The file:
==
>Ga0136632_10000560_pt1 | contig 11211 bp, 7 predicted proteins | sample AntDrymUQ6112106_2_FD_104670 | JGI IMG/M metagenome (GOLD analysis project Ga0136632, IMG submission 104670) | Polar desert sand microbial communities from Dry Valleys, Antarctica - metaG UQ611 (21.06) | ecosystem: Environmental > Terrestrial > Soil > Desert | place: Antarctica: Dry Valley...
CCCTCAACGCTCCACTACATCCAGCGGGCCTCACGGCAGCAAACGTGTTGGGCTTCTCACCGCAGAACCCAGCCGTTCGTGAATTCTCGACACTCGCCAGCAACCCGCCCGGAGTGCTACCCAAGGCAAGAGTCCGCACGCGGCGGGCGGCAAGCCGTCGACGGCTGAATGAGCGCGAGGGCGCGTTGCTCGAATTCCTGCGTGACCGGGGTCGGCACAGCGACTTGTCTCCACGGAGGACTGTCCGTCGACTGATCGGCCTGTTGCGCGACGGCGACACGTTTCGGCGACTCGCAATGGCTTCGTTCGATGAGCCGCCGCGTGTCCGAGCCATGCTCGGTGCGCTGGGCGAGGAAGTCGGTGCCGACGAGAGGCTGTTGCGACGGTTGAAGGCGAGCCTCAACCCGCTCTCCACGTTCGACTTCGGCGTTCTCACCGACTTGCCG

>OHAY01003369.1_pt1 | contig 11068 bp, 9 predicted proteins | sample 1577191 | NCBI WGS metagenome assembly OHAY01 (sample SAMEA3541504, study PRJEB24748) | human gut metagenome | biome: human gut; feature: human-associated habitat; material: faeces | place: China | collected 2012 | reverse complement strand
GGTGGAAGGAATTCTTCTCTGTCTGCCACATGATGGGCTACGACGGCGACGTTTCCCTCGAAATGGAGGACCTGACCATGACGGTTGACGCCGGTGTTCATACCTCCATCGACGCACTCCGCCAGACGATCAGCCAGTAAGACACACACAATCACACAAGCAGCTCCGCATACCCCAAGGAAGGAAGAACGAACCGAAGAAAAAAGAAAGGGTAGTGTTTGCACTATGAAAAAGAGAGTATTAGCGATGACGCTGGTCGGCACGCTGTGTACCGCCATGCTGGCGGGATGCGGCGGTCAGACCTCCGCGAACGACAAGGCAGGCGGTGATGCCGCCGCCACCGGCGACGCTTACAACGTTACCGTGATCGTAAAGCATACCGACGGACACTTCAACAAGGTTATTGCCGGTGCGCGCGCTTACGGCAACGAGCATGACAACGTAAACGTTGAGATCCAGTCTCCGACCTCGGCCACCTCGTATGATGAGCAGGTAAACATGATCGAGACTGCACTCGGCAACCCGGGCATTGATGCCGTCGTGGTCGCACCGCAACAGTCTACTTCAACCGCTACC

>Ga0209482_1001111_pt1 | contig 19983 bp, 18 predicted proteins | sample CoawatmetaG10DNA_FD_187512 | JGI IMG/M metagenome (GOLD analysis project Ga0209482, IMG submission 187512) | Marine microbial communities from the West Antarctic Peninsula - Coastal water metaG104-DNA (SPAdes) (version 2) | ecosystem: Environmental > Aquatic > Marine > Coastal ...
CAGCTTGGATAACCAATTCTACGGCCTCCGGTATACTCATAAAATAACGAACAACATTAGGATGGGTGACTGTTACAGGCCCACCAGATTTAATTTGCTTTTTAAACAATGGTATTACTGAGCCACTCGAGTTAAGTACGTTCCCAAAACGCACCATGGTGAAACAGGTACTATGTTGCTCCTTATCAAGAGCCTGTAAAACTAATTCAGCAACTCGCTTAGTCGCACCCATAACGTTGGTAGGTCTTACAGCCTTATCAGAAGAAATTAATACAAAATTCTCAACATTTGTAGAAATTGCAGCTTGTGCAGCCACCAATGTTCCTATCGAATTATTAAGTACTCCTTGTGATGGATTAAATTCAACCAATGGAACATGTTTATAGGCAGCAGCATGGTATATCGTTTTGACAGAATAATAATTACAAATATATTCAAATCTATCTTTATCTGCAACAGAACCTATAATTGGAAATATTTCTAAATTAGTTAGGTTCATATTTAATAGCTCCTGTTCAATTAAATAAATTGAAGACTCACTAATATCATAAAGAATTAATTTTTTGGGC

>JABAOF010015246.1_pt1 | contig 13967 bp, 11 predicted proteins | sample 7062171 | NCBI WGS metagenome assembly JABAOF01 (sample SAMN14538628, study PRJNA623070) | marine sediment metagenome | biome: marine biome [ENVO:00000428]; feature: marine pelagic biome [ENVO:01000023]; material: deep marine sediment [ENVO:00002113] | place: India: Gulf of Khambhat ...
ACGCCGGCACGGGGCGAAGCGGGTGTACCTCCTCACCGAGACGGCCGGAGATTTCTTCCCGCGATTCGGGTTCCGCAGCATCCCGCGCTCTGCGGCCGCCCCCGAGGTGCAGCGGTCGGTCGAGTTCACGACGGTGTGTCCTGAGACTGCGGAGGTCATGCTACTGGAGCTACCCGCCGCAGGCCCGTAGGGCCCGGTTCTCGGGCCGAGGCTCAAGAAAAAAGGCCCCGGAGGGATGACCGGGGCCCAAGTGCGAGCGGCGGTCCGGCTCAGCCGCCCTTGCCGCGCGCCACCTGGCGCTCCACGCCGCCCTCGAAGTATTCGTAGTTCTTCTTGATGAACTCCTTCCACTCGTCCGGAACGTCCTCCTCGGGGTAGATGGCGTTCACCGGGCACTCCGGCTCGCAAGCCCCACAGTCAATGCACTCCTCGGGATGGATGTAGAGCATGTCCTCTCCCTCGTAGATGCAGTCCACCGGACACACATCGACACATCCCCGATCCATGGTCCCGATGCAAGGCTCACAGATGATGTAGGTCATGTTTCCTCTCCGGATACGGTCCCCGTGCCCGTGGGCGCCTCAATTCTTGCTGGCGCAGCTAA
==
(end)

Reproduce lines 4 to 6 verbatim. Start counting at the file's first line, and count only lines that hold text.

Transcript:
GGTGGAAGGAATTCTTCTCTGTCTGCCACATGATGGGCTACGACGGCGACGTTTCCCTCGAAATGGAGGACCTGACCATGACGGTTGACGCCGGTGTTCATACCTCCATCGACGCACTCCGCCAGACGATCAGCCAGTAAGACACACACAATCACACAAGCAGCTCCGCATACCCCAAGGAAGGAAGAACGAACCGAAGAAAAAAGAAAGGGTAGTGTTTGCACTATGAAAAAGAGAGTATTAGCGATGACGCTGGTCGGCACGCTGTGTACCGCCATGCTGGCGGGATGCGGCGGTCAGACCTCCGCGAACGACAAGGCAGGCGGTGATGCCGCCGCCACCGGCGACGCTTACAACGTTACCGTGATCGTAAAGCATACCGACGGACACTTCAACAAGGTTATTGCCGGTGCGCGCGCTTACGGCAACGAGCATGACAACGTAAACGTTGAGATCCAGTCTCCGACCTCGGCCACCTCGTATGATGAGCAGGTAAACATGATCGAGACTGCACTCGGCAACCCGGGCATTGATGCCGTCGTGGTCGCACCGCAACAGTCTACTTCAACCGCTACC

>Ga0209482_1001111_pt1 | contig 19983 bp, 18 predicted proteins | sample CoawatmetaG10DNA_FD_187512 | JGI IMG/M metagenome (GOLD analysis project Ga0209482, IMG submission 187512) | Marine microbial communities from the West Antarctic Peninsula - Coastal water metaG104-DNA (SPAdes) (version 2) | ecosystem: Environmental > Aquatic > Marine > Coastal ...
CAGCTTGGATAACCAATTCTACGGCCTCCGGTATACTCATAAAATAACGAACAACATTAGGATGGGTGACTGTTACAGGCCCACCAGATTTAATTTGCTTTTTAAACAATGGTATTACTGAGCCACTCGAGTTAAGTACGTTCCCAAAACGCACCATGGTGAAACAGGTACTATGTTGCTCCTTATCAAGAGCCTGTAAAACTAATTCAGCAACTCGCTTAGTCGCACCCATAACGTTGGTAGGTCTTACAGCCTTATCAGAAGAAATTAATACAAAATTCTCAACATTTGTAGAAATTGCAGCTTGTGCAGCCACCAATGTTCCTATCGAATTATTAAGTACTCCTTGTGATGGATTAAATTCAACCAATGGAACATGTTTATAGGCAGCAGCATGGTATATCGTTTTGACAGAATAATAATTACAAATATATTCAAATCTATCTTTATCTGCAACAGAACCTATAATTGGAAATATTTCTAAATTAGTTAGGTTCATATTTAATAGCTCCTGTTCAATTAAATAAATTGAAGACTCACTAATATCATAAAGAATTAATTTTTTGGGC